But so is procrastination.

    So far the procrastination has been kicking ass. Go figure.


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    Quote Originally Posted by thermite View Post
    You are off to a good start, then.

    "Reluctant" clockie, here! Ten years, I had two good watchmakers on staff. Keeping a clock repairman was harder. Ended up with more tools than enough and just as happy to NOT have to use them. "Saturation" thing, supporting an 18-store retail chain.



    I'm torn.

    The dial doesn't face the operator position.

    IF I even rebuild that particular 10EE at all, (it has the worst wear of my two) the temptation is to mount an electronic-analog tacho in a curved housing that DOES point it at the operator position for easier line-of-sight. Plenty of those housings (and tachos) in the auto aftermarket, no need to fab one.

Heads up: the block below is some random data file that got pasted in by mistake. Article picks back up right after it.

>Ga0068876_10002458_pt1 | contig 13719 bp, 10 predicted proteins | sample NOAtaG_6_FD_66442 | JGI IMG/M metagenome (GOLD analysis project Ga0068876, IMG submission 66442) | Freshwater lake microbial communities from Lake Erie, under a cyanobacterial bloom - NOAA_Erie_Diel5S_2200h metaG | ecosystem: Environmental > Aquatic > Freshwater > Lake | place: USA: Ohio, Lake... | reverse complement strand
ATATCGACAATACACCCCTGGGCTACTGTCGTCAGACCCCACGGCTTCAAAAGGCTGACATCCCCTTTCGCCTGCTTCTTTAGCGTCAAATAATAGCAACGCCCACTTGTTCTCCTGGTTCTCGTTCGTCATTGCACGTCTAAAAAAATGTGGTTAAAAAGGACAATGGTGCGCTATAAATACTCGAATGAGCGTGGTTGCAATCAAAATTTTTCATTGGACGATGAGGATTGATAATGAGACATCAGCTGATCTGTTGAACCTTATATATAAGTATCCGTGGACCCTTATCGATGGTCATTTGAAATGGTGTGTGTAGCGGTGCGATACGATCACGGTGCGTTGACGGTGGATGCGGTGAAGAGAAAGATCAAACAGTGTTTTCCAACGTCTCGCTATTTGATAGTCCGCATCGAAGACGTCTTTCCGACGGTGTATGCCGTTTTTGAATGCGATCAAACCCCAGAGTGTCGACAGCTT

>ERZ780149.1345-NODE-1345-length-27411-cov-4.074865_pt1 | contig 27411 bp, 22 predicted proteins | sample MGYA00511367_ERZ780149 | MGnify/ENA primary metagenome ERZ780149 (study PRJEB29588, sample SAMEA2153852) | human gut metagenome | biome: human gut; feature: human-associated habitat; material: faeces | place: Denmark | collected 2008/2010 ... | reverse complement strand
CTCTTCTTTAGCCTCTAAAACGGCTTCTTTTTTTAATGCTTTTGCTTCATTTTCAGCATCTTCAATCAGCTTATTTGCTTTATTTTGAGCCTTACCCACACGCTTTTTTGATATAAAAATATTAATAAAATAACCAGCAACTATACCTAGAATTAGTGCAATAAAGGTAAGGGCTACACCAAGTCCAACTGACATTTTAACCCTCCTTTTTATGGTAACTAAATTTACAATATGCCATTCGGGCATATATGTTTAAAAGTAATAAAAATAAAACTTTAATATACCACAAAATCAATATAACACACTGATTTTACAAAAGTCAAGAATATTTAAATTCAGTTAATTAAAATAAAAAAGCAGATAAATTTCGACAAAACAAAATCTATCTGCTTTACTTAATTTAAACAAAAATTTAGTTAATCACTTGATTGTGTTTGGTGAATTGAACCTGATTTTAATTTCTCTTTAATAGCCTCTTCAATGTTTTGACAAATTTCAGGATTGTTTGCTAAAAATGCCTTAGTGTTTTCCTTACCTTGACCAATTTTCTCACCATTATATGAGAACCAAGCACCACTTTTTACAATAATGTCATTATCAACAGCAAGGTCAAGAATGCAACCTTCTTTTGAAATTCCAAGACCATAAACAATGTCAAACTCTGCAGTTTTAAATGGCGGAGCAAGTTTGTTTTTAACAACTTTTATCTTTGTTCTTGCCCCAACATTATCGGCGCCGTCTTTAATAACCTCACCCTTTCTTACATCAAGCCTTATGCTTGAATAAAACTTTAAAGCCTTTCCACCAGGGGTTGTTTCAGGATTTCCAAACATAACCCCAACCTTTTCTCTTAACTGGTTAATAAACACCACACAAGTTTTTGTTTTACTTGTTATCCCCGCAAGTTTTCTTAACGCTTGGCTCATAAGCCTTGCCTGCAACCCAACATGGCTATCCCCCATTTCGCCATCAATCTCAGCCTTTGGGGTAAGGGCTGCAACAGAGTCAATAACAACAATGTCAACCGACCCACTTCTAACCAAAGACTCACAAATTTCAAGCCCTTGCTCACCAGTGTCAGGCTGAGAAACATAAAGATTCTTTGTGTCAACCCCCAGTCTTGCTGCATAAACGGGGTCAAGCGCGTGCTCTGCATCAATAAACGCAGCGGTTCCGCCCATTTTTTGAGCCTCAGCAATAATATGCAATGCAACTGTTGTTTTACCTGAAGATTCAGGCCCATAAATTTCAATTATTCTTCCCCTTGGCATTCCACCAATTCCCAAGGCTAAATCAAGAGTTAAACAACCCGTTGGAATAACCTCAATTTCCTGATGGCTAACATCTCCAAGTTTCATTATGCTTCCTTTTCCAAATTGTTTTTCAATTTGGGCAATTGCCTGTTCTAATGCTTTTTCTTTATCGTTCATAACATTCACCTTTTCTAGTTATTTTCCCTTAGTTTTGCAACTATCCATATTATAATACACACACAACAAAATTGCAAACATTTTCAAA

My power & speed controls (Parker-SSD DC Drive) are also "in hand", operator position, not over by the rear covers, HS end.

    DRO should be digital. Tacho seems best "natural analog" or "simulated analog". ISTR the Jaguar speedo and tach are BOTH actually driven by tiny stepper motors off one of the computer's digital signals. That part is fine.

    But so is the simulated-analog temperature display. And THAT disloyal b***h is programmed to LIE!

    Veglia-Borletti "real" gauges allegedly salvaged from a Jensen Interceptor or such are on hand.

    But so is procrastination.

    So far the procrastination has been kicking ass. Go figure.

    Another example of a communication channel interrupted by white noise. Must have their squelch control adjusted just right.

    Looks like they totally ignored you.

    LOL